As soon as your children are able to understand basic sentences, which is most likely when they are two years of age, it is time to read a children's Bible to them every night at bedtime. Start with a simple children's Bible with lots of pictures, and as they grow older, progress to children's Bibles with more and more content, until finally they move onto the actual Bible, probably around the ages ten to twelve.
…helping them to memorize Scriptures
Please note that it is also important to teach them to memorize Bible verses from a young age. Children of all ages are very proficient at memorizing verses, and the Word of God is real food for their spirits.
…pointing out what a Bible story teaches
When you read a Bible story to your children, do not merely read the story. Ask Jesus to show you what point He is teaching us through the story. Then as you read the story to your children, weave this point into the story. Make sure your children understand why God allows things to happen, why God does what He does, and especially point out the mistakes Bible characters make, and how they can be avoided.
Teach your children through these Bible stories all the concepts of the Bible. Why man sinned, why Jesus came to the world, and what He accomplished on the cross. Never simply present Bible stories to your children; tell them why it is saying what it says.
Example: Noah's Ark...
When you read about Noah and his family locked up in the Ark for days and days before land was found, explain how often our lives have dark patches with no visible help in sight. But like Noah, we can trust in Jesus. He is holding our lives in His hands, just as he was holding Noah's boat in His hands. And just as, finally, Noah found land, Jesus will lead us through the dark and difficult times in our lives too.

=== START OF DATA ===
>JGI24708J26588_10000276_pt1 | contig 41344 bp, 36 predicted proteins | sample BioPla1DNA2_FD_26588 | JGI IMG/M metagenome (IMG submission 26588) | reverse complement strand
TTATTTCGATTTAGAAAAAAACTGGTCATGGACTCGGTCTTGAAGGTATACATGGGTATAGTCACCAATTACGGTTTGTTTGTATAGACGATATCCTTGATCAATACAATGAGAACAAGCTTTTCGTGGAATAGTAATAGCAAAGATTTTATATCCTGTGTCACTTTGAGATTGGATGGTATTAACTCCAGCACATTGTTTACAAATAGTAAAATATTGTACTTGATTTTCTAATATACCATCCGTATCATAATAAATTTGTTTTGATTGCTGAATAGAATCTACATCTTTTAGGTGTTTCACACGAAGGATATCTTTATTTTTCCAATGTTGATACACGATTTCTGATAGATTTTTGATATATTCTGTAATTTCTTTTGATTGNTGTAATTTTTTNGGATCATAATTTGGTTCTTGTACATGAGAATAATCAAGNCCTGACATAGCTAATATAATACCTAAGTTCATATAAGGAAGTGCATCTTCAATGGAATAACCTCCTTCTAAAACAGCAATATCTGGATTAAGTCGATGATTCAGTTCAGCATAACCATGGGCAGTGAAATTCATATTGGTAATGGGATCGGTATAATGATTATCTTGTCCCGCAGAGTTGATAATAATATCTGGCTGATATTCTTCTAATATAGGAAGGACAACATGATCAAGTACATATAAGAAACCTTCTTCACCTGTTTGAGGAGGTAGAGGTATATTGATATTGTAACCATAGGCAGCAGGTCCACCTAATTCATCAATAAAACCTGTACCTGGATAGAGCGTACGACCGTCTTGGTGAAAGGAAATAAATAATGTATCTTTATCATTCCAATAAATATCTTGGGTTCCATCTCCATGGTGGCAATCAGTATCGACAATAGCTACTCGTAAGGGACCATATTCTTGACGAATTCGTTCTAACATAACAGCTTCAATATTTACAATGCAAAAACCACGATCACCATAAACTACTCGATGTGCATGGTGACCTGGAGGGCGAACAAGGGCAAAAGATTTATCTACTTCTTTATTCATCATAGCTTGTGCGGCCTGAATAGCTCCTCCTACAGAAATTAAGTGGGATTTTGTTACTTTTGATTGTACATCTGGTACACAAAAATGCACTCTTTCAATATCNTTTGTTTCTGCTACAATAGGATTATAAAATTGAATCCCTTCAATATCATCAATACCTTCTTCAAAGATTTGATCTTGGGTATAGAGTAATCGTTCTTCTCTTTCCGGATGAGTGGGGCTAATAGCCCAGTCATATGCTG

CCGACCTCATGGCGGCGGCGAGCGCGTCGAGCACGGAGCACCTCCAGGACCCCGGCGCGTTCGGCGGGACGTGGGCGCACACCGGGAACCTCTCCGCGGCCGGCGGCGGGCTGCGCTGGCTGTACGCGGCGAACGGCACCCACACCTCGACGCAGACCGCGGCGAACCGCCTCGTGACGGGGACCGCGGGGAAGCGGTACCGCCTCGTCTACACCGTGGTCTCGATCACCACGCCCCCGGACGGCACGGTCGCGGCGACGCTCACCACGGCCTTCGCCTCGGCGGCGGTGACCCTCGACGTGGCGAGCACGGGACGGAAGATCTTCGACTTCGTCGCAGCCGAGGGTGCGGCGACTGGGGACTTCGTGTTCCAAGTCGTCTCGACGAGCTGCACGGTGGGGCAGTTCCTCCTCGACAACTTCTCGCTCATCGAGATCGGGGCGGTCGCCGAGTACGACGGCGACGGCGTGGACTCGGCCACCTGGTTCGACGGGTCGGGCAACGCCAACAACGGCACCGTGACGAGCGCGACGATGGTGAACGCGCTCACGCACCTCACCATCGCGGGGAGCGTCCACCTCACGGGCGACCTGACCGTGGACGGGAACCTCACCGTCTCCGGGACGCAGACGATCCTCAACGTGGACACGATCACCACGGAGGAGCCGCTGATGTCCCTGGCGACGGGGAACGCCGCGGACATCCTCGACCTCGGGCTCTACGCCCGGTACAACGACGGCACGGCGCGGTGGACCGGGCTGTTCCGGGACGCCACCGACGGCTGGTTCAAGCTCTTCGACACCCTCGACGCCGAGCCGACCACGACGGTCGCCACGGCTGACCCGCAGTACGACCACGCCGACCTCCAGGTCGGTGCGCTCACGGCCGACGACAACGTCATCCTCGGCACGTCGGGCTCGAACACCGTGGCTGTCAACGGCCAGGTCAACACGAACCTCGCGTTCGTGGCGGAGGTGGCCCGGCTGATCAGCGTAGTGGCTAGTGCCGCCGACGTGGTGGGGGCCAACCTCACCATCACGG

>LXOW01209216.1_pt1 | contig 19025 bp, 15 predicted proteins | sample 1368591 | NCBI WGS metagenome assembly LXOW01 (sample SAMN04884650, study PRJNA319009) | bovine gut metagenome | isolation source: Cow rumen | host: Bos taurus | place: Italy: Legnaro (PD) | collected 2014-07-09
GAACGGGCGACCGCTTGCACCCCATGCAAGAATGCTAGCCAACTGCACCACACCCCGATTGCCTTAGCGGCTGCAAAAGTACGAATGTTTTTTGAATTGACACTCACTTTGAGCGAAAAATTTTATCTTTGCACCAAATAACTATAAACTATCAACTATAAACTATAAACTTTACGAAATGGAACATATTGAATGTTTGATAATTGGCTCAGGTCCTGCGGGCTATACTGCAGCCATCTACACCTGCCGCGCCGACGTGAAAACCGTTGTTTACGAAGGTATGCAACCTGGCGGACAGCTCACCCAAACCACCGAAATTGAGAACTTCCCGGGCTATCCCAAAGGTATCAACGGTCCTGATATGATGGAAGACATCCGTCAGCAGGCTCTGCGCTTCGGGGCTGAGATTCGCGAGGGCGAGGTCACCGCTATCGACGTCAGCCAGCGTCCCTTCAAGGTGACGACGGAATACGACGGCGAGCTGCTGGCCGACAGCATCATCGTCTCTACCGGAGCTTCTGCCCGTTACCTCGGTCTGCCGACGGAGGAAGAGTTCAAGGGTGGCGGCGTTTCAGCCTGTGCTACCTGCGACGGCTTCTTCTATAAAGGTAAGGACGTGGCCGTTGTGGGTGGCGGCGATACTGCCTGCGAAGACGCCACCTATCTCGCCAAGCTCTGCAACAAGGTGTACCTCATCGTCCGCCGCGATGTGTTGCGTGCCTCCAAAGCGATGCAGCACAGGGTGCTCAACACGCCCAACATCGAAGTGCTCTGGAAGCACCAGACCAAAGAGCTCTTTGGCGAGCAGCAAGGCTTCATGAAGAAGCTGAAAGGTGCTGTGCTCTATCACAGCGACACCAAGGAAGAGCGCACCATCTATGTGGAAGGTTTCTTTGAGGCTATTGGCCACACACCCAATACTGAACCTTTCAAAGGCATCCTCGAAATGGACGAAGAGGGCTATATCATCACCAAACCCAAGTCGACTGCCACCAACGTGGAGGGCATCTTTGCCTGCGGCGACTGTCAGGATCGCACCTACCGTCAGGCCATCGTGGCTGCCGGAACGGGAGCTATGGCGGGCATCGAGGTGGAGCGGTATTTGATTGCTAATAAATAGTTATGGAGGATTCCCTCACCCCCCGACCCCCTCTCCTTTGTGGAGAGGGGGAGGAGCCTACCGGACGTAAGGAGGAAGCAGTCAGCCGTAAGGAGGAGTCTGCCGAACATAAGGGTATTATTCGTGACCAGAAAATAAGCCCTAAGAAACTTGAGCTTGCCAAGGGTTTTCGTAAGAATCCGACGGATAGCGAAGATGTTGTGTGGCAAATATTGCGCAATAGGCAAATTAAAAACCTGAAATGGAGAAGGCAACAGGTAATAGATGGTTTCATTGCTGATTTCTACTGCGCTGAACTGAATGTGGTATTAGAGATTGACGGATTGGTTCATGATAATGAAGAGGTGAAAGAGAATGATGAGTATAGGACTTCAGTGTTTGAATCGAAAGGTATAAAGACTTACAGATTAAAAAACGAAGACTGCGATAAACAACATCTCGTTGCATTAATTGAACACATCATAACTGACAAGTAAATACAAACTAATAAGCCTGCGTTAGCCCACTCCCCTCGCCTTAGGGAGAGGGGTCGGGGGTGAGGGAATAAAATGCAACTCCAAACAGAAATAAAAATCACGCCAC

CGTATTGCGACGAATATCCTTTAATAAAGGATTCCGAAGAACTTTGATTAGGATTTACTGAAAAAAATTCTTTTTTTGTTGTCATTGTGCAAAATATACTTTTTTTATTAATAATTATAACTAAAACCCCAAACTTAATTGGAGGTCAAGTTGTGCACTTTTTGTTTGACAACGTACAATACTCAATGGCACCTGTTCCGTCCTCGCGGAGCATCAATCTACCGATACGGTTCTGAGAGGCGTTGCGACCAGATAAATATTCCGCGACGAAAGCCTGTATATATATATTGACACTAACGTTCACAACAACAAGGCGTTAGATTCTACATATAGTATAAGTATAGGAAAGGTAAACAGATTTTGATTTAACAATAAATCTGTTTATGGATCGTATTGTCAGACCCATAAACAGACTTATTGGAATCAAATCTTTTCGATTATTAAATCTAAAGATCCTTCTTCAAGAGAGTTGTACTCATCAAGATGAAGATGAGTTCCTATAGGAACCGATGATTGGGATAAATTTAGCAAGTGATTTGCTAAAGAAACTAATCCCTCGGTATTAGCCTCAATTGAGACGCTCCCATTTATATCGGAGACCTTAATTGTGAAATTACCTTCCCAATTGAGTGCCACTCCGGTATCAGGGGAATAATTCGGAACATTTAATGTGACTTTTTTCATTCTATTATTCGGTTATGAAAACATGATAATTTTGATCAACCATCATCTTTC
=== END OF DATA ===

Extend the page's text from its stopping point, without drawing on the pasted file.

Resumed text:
Example: Abraham and Isaac...
Consider the story in which Abraham was about to kill Isaac before God sent them a ram to sacrifice in Isaac's place. Explain how Isaac represents each one of us, deserving to die for our sin. But God sent a special ram to die in our place. And His name is Jesus.
Example: the Israelites in the Desert...
If reading the story of the Israelites in the desert when they ran out of water, explain that after having just seen so many miracles in Egypt, as well as the parting of the Red Sea, the people should have praised God for His faithfulness and asked for His help. Had they done so, God would have been pleased by their faith and, in His perfect timing, would have provided for them. Then read what actually happened. The people grumbled and complained. They looked at their suffering instead of at God's faithfulness. This resulted in God keeping them in the wilderness, a place of suffering, until they learnt to trust Him instead of complaining.